Tuesday, August 27, 2013
I remember the moment I discovered ecology. It was sometime during the year of my second fake ID, sometime between Phish and Dave Matthews and Smashing Pumpkins, sometime after I knew I wasn't going to be a medical researcher, but maybe neuroscience was still on the cards ... sometime before I moved into that crazy, Victorian sharehouse with the hot, flat roof and the view over the Iowa River.
There it was. A whole career out there based on watching animals, and camping trips, and disentangling tiny, warm birds from nets strung out over snow. Seriously.
I was sold.
Over the next decade, I learned the reality. Ecology is hard work and long hours (mostly, for some reason, pre-dawn) and summers of thermal underwear and mud up to your hips and frozen toes and sand-blasted skin and the sweet joy of birth and the heartache of death.
But still. It's awesome.
And for some, there are elephants.
Two days before we left on holidays, Robbie happened to mention to a friend of ours that we were off to Sri Lanka. "Oh!" she said. "I have a colleague studying elephants there - let me introduce you!"
I'll be honest with you - I wasn't there overseeing the conversation, so I'm making up the specifics. The point is, our friend did put us in contact, and we ended up spending 2 days at a research station in Udawalawe, Sri Lanka, with a great guy called Ashoka who studies elephant behaviour.
And even after 17 years studying or researching ecology in one form or another, it still amazes me that people get to do this stuff for a living.
El. e. phants.
They absolutely blew my mind.
Located in south-central Sri Lanka, Udawalawe National Park is about 310 sq km (118 sq mi) in size and has a resident population of some 1000+ wild Asian elephants, which roam freely across the park. Most of these elephants are females and young, who remain in multi-generational family groups. Up close, they were larger than I'd ever imagined, and stronger, and the females had breasts (I'm not kidding. It was - um - unexpected.)
We spent a few breathless hours standing in the back of a jeep, driving along ruddy rutted roads from grassland to waterhole to a place with smooth gray rocks that looked suspiciously like elephants (but, of course, were not). And we met many of the individuals in the population - new mothers, babies, and a lone desiccated female who looked as old as she probably was.
Sometimes even professional ecologists (like us) need to get out into the wilds and reacquainted with real life, in all its sweat and dust and scorching sun. Life outside of words on papers, or grant applications, or numbers in spreadsheets. Regain the wonder.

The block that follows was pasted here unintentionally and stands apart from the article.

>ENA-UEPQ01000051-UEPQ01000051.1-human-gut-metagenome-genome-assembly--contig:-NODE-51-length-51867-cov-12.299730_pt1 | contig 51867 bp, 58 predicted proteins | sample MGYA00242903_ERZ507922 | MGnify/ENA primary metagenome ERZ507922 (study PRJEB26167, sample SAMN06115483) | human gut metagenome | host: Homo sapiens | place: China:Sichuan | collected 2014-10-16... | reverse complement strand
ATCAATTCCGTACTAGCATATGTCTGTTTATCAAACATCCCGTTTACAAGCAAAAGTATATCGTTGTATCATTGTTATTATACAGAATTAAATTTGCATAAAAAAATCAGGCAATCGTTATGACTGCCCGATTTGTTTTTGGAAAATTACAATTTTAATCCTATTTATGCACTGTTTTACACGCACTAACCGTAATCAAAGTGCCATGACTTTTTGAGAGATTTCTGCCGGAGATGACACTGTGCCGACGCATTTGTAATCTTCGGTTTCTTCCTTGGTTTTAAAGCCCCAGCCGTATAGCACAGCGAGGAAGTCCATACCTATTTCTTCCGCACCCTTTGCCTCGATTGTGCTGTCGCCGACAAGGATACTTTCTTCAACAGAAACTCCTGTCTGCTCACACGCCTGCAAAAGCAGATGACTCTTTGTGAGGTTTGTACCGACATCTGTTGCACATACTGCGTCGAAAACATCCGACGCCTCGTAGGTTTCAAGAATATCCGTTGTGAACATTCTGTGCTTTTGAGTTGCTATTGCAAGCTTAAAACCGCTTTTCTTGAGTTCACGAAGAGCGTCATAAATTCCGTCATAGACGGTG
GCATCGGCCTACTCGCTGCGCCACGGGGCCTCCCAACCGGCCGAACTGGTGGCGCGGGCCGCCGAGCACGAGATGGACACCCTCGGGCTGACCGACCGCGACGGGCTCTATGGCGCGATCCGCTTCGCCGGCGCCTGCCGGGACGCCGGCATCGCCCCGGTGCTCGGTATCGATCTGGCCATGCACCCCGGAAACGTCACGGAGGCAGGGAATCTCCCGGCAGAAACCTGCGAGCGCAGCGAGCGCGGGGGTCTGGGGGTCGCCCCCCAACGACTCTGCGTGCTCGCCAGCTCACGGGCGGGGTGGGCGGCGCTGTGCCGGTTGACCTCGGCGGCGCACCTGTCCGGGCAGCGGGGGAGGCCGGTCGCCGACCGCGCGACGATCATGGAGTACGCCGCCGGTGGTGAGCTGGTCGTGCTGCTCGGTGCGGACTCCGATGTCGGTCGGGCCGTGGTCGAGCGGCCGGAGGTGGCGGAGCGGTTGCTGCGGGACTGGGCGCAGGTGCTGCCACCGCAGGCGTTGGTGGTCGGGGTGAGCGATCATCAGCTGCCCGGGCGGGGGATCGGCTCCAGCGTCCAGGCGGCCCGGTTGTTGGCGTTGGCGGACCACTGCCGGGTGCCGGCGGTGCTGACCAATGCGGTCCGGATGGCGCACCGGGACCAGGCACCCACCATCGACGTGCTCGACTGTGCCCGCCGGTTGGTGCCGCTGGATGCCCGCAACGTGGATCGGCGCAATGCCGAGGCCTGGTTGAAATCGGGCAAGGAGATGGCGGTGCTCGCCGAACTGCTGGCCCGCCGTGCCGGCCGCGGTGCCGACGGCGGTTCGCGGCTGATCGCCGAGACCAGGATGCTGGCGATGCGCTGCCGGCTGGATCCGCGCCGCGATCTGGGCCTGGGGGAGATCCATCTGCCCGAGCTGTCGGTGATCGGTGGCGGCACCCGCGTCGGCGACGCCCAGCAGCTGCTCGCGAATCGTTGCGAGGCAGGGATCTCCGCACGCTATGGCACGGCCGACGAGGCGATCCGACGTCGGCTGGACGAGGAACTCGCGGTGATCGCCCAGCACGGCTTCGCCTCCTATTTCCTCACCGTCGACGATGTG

And try to come up with a way to work on elephants.
I loved Sri Lanka for so many reasons - the people, the culture, the loud markets in busy cities, the quiet walks up overgrowth paths, the wildlife, the food. The FOOD. I have so much to tell you about the food, but I want to start with this: a favourite, simple salad based on greens and onions and coconut. Sri Lankans eat coconut with everything, in everything. We drank water from young coconuts and then spooned out the soft flesh, we ate lentils and rice softened with coconut milk, and salads mixed with freshly-scraped coconut - the "real" version of the desiccated we have here.
This is a great - different - way to use greens like kale that you pick up at the market. I'm prone to tossing greens into quiche or sauteing them up with garlic and olive oil ... the addition of coconut here makes this into something just a little new and exciting.
Which is how I feel about ecology the moment, too.
More soon, I promise.
Hope you're having a great week :)
Sri Lankan Kale + Coconut Salad
We had salads like this many times in Sri Lanka, but this particular recipe I adapted from here - feel free to substitute in your favourite greens, or mix them up. Serve with flatbreads, curries, dahl - or all on its own.
10 min prep + 10 min cooking
1 Tbs olive oil
4 scallions or 1 medium onion, finely chopped
1-2 chillis, finely chopped (seeds make it hotter - your choice to remove or not)
1 large bunch organic kale - washed, de-stemmed and finely chopped + 2-3 Tbs water
1/4 tsp ground cumin
1/2 cup unsweetened shredded coconut + 2 Tbs water
1-2 Tbs lime juice
sea salt and black pepper, to taste
*use organic ingredients when you can
1. Mix the coconut with 2 Tbs water and the lime juice and set aside.
2. Saute the onions/scallions and chillies in olive oil over medium heat until translucent. Stir the cumin and the kale into the onion mixture - adding 2-3 Tbs of water as needed to keep the it from sticking to the bottom of the pan.
3. When the kale wilts, remove from heat and add the coconut mixture to it. Mix well, adding salt and pepper, to taste. Serve warm or at room temperature.
Desiccated coconut isn't expensive, so the main cost is your bunch of organic kale. At market prices, I made this salad for $5 ... but I do have some kale growing in my garden ...